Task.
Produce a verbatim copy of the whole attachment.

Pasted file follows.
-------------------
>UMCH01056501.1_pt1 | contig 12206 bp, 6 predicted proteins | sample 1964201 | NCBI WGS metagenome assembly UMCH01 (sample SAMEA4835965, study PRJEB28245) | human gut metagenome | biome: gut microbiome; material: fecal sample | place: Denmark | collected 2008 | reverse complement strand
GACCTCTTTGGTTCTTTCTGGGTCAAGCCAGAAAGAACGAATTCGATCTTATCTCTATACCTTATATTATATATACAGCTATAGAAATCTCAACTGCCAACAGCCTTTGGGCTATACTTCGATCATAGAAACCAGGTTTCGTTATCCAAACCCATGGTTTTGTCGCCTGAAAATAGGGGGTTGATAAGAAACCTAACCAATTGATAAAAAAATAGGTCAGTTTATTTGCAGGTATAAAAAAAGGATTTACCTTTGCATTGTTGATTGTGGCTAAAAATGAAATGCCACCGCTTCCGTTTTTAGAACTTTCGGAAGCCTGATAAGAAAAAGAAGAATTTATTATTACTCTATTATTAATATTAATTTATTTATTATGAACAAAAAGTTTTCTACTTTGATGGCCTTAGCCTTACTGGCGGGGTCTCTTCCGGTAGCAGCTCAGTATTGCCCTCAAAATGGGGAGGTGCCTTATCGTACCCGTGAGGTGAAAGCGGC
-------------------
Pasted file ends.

>UMCH01056501.1_pt1 | contig 12206 bp, 6 predicted proteins | sample 1964201 | NCBI WGS metagenome assembly UMCH01 (sample SAMEA4835965, study PRJEB28245) | human gut metagenome | biome: gut microbiome; material: fecal sample | place: Denmark | collected 2008 | reverse complement strand
GACCTCTTTGGTTCTTTCTGGGTCAAGCCAGAAAGAACGAATTCGATCTTATCTCTATACCTTATATTATATATACAGCTATAGAAATCTCAACTGCCAACAGCCTTTGGGCTATACTTCGATCATAGAAACCAGGTTTCGTTATCCAAACCCATGGTTTTGTCGCCTGAAAATAGGGGGTTGATAAGAAACCTAACCAATTGATAAAAAAATAGGTCAGTTTATTTGCAGGTATAAAAAAAGGATTTACCTTTGCATTGTTGATTGTGGCTAAAAATGAAATGCCACCGCTTCCGTTTTTAGAACTTTCGGAAGCCTGATAAGAAAAAGAAGAATTTATTATTACTCTATTATTAATATTAATTTATTTATTATGAACAAAAAGTTTTCTACTTTGATGGCCTTAGCCTTACTGGCGGGGTCTCTTCCGGTAGCAGCTCAGTATTGCCCTCAAAATGGGGAGGTGCCTTATCGTACCCGTGAGGTGAAAGCGGC